Salt Lake City Cemetery Plans to Continue Recovery Following Fall Windstorm


Maya Fraser

Salt Lake City Cemetery continues to suffer damages from last Fall’s windstorm on Sunday afternoon. (Photo by Maya Fraser | The Daily Utah Chronicle)


After a total of 265 trees were toppled over, Salt Lake City Cemetery is still recovering from the Sept. 2020 windstorm. Many of the tipped trees left behind root balls, some entangled in headstones and monuments. While about 60 tree stumps have been removed, contractors are averaging a removal rate of 5-6 stumps per day, and they are not finished cleaning up the aftermath.

Due to the cemetery’s historic designation, there are firm guidelines to follow in the restoration process. The Federal Emergency Management Agency (FEMA) and the Utah State Historic Office have stepped in to help with processes and procedures.

“The city is going to try to apply for FEMA funds,” said Amy Barry, Utah Cemeteries and Burials Program Manager. “To qualify for those fund reimbursement at some point if all of the ducks lined up in a row and they had to do work according to FEMA standards.”

This week, the city will finalize a contract with a monument expert to remove root balls, the main mass of the roots, from being entangled in monuments.

“Honestly, my biggest goal is that we are open the middle of May in anticipation for Memorial Day,” said Keith VanOtten, Salt Lake City Cemetery Sexton. “Being closed over the holiday season, which is our second most popular time for people to visit their loved ones here, was hard.”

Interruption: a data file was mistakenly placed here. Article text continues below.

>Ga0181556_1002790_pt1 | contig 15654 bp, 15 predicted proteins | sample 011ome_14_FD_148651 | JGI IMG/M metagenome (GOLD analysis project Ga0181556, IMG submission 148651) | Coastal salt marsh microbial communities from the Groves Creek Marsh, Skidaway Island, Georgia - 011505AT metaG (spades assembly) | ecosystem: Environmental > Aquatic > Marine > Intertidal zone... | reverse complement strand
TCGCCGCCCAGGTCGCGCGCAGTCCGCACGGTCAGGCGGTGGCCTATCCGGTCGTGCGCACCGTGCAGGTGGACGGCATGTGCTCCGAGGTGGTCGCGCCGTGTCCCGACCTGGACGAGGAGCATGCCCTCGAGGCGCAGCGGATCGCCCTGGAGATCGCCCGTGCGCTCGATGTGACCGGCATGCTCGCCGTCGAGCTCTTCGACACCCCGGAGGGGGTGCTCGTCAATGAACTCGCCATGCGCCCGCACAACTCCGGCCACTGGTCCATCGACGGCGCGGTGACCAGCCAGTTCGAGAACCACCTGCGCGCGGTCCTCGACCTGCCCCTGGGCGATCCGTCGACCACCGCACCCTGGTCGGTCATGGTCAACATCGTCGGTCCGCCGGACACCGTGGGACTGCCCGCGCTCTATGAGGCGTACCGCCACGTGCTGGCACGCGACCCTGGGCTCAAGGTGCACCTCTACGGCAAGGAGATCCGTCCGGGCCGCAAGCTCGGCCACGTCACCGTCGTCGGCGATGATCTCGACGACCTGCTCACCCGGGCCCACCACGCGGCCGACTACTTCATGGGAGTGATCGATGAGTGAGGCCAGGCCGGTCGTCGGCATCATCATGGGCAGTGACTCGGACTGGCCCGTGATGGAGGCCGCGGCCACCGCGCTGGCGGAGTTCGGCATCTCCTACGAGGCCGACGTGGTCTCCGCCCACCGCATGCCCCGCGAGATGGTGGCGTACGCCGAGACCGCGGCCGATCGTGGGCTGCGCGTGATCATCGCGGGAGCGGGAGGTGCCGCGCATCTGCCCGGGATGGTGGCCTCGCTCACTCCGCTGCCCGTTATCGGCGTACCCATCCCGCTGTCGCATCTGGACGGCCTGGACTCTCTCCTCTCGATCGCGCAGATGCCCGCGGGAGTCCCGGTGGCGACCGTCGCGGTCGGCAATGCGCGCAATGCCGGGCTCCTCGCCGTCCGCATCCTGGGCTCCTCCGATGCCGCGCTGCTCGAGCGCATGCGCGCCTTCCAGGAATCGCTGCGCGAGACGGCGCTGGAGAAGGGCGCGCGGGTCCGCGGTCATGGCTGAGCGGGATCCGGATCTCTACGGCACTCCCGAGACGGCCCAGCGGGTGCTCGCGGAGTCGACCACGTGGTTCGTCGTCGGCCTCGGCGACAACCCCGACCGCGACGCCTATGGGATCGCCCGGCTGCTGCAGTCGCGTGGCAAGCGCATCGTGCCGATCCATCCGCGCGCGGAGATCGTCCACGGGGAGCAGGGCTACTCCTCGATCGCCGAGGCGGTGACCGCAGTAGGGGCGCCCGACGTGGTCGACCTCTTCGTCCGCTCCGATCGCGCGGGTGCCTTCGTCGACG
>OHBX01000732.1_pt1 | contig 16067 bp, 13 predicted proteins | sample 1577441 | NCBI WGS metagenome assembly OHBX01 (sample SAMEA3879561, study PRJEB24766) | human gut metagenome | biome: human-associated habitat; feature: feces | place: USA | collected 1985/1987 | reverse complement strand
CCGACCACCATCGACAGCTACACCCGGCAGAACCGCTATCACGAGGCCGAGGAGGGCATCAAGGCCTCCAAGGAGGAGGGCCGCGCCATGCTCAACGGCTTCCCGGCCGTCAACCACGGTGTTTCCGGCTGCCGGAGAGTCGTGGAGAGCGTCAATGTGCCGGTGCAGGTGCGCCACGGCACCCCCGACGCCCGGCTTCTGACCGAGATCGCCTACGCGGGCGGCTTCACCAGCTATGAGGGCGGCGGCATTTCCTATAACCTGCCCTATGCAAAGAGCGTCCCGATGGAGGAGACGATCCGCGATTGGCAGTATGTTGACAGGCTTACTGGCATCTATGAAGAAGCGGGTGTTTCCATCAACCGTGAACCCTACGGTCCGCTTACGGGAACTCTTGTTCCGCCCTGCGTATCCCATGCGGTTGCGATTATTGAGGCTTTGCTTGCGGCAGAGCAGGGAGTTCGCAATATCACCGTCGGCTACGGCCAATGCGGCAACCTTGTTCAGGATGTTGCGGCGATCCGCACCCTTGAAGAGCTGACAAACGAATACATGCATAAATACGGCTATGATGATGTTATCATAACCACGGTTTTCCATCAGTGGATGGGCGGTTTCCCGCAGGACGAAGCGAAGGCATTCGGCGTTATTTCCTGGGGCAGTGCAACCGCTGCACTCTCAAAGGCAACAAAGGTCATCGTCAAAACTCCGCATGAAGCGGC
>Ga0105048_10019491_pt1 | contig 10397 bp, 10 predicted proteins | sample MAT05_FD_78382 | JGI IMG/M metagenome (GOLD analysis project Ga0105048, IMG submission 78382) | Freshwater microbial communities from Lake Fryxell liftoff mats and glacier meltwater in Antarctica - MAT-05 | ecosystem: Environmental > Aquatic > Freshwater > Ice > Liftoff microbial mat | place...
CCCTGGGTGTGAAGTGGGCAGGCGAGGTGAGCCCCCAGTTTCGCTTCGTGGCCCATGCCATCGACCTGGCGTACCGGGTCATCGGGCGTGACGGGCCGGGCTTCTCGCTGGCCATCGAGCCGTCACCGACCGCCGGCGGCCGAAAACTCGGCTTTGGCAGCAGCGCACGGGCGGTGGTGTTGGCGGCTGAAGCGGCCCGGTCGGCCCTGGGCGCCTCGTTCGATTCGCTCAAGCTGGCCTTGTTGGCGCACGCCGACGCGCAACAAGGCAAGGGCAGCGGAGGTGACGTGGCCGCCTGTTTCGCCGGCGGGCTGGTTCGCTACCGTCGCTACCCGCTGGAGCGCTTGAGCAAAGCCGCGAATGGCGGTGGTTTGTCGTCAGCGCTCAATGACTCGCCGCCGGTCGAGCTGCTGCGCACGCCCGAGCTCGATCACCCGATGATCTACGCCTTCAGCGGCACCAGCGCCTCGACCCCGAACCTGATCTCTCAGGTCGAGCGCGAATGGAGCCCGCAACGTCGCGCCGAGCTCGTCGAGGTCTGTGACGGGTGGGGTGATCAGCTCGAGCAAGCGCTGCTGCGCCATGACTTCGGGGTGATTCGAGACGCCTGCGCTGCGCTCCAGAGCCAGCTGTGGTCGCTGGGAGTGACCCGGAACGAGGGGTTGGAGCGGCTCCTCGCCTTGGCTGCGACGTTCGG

Headstone companies have also now resumed the placing of monuments and headstones.

“Now, we are allowing headstone companies. They started [March 1] being able to place [headstones]... We have a lot of them in now and [we are] trying to get back to normal,” VanOtten said.

Additionally, an archeologist has been hired to document all the damages. VanOtten said about 10 damaged headstones have been documented thus far, but it’s likely more will be discovered as they remove roots.  

The cemetery is still allowing burial services and visitors with the completion of an ‘Assumption of Risk Form,’ which is available at the cemetery office.

Salt Lake City Cemetery continues to suffer damages from last fall’s windstorm. (Photo by Maya Fraser | The Daily Utah Chronicle) (Maya Fraser)

“We are closed, but legally you’re here at your own risk if you’re inside the Cemetery at this point,” VanOtten said. 

Their eventual goal for 2021 is to receive their arboretum dedication that they almost had before the windstorm hit last fall. The dedication would recognize the cemetery as hitting certain professional and industry requirements, earning it a distinction.

According to VanOtten, Sept. 9, when the windstorm hit, was a “devastating day.”

“They changed the landscape forever. You know it’s for our lifetime. It will never look the same,” VanOtten said.

Despite setbacks, they plan to replant the trees in the same spot or close and remove or re-set headstones that have been tipped over. 

However, the cemetery has to be more careful when it comes to headstones.

“If the cemetery has an ordinance that has placed the kind of ownership of that headstone as private property, then yes, it falls to the family, but not every cemetery has taken that route,” Barry said.

A decision hasn’t been made on who will pay for the damaged headstones because they are privately owned.

“The problem is, and it’s a problem nationwide, with cemeteries, contact information for these families is little to none,” VanOtten said.


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